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Software engg. pressman_ch-8


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Software engg. pressman_ch-8

  1. 1. Chapter 8 Analysis Engineering Software Engineering: A Practitioner’s Approach by Roger S. Pressman
  2. 2. Analysis Model Elements of the analysis model
  3. 3. Scenario-Based Modeling •Writing Use-Cases •Developing Use-Case Diagram •Developing an Activity Diagram •Developing Swim Lane Diagram
  4. 4. Use-case Diagram Use-case diagram for surveillance function
  5. 5. Alternative Actions  Can the actor take some other action at this point?  Is it possible that the actor will encounter some error condition at this point?  Is it possible that the actor will encounter behavior invoked by some event outside the actor’s control?
  6. 6. Activity diagram for Access camera surveillance—display camera views function
  7. 7. Swimlane diagram
  8. 8. Flow-Oriented Modeling •Data flow oriented modeling is one of the most widely used analysis notations today. •DFD and other diagrams are not a formal part of UML, but they can be used to complement UML diagrams and provide additional insight into system requirements and flow. •DFD takes an input-process-output view of a system that is, data objects flow into the software, are transformed by processing elements, and resultant data objects flow out of the software.
  9. 9. Guidelines  Data objects are represented by labeled arrows and transformations are represented by circles (also called bubbles). Data stores are represented by double lines or rectangle.  DFD is represented in a hierarchical fashion, that is first data flow model(level 0 DFD or Context diagram) represents the system as a whole.  Refine by isolating candidate processes and their associated data objects and data stores.  Carefully note primary input and output.  Label all elements with meaningful names.  Information flow continuity must be maintained from level to level.  One bubble at a time should be refined.
  10. 10. Data Flow Diagram Context-level DFD for SafeHome security function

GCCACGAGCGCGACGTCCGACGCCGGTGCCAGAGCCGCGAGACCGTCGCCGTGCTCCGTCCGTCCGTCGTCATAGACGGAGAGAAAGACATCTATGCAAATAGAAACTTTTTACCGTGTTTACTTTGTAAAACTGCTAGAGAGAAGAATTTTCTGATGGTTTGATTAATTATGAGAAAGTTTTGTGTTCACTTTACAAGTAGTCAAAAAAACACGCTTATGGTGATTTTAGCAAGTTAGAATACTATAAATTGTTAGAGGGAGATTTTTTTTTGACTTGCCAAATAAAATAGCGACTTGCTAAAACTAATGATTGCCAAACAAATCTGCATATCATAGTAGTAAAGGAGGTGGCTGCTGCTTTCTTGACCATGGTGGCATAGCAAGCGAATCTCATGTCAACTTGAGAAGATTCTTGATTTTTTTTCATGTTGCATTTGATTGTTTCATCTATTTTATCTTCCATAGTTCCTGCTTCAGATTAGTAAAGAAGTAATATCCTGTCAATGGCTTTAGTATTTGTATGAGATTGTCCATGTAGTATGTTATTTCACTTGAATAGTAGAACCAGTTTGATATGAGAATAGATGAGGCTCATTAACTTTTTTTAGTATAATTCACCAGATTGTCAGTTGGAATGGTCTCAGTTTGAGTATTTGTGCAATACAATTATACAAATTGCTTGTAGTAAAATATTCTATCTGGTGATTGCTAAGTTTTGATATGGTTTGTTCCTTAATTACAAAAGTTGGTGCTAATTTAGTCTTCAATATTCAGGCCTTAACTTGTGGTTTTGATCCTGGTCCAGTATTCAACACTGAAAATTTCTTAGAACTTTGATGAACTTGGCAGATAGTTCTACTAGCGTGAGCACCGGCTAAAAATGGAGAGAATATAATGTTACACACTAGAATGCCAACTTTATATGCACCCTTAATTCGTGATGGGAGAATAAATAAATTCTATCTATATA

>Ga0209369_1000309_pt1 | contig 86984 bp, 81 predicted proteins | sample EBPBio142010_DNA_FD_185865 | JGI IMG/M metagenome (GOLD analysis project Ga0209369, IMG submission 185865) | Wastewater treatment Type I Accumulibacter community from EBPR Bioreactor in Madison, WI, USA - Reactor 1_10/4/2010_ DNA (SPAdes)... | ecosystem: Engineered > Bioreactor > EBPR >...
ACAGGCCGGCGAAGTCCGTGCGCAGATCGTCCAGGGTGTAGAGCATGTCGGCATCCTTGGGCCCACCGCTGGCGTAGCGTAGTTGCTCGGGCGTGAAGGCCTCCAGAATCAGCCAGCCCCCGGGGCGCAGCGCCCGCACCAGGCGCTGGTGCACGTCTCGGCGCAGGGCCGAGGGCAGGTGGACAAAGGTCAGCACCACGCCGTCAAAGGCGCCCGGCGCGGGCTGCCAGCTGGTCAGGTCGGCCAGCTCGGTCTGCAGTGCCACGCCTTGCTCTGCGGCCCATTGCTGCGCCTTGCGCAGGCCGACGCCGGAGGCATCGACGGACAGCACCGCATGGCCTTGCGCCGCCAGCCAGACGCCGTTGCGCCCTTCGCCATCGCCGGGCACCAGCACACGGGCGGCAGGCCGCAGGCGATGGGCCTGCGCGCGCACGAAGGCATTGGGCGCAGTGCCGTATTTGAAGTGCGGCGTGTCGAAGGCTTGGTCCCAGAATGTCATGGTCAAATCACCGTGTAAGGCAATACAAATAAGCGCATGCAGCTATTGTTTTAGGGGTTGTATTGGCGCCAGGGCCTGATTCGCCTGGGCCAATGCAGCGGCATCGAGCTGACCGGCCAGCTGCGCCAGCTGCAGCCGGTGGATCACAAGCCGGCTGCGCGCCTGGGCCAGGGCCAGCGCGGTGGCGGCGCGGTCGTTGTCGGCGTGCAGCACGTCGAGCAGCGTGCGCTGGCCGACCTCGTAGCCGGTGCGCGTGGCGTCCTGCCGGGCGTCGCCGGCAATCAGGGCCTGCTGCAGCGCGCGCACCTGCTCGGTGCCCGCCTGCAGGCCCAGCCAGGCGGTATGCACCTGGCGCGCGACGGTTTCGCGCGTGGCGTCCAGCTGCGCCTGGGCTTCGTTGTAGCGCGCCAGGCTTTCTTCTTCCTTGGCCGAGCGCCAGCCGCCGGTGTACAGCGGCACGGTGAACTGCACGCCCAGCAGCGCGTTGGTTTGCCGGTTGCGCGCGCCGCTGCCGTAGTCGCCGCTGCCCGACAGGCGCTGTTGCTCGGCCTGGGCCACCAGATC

11. 11. Grammatical Parse or Processing Narratives  The SafeHome security function enables the homeowner to configure the security system when it is installed, monitors all sensors connected to the security system, and interacts with the homeowner through the Internet, a PC, or a control panel.  During installation, the SafeHome PC is used to program and configure the system. Each sensor is assigned a number and type, a master password is programmed for arming and disarming the system, and telephone number(s) are input for dialing when a sensor event occurs.  When a sensor event is recognized, the software invokes an audible alarm attached to the system. After a delay time that is specified by the homeowner during system configuration activities, the software dials a telephone number of a monitoring service, provides information about the location, reporting the nature of the event that has been detected. The telephone number will be redialed every 20 seconds until a telephone connection is obtained.  The homeowner receives security information via a control panel, the PC, or a browser, collectively called an interface. The interface displays prompting messages and system status information on the control panel, the PC, or the browser window. Homeowner interaction takes the following form…
  12. 12. Grammatical parse  Referring to the processing narratives text, verbs are the processes, that is they may be represented as bubbles in a subsequent DFD. Nouns are either external entities (boxes), data or control objects (arrows), or data stores (double lines)
  13. 13. Level 2 DFD that refines the monitor sensors process
  14. 14. Control Flow Model  A large class of applications are driven by events rather than data, produce control information rather than reports or displays and process information with heavy concern for time and performance.  Such applications require the use of control flow modeling in addition to data flow modeling.  Even or control item is implemented as a boolean value (true or false, on or off, 1 or 0) or a discrete list of conditions (empty, jammed, full)
  15. 15. Guidelines to create Control flow model  List all sensors that are “read” by the s/w.  List all interrupt conditions.  List all “switches” that are actuated by an operator.  List all data conditions.  Recalling the noun/verb parse that was applied to the processing narrative, review all “control items” as possible for control flow inputs / outputs.  Identify how each state is reached, and define the transition between states.  Focus on possible omissions.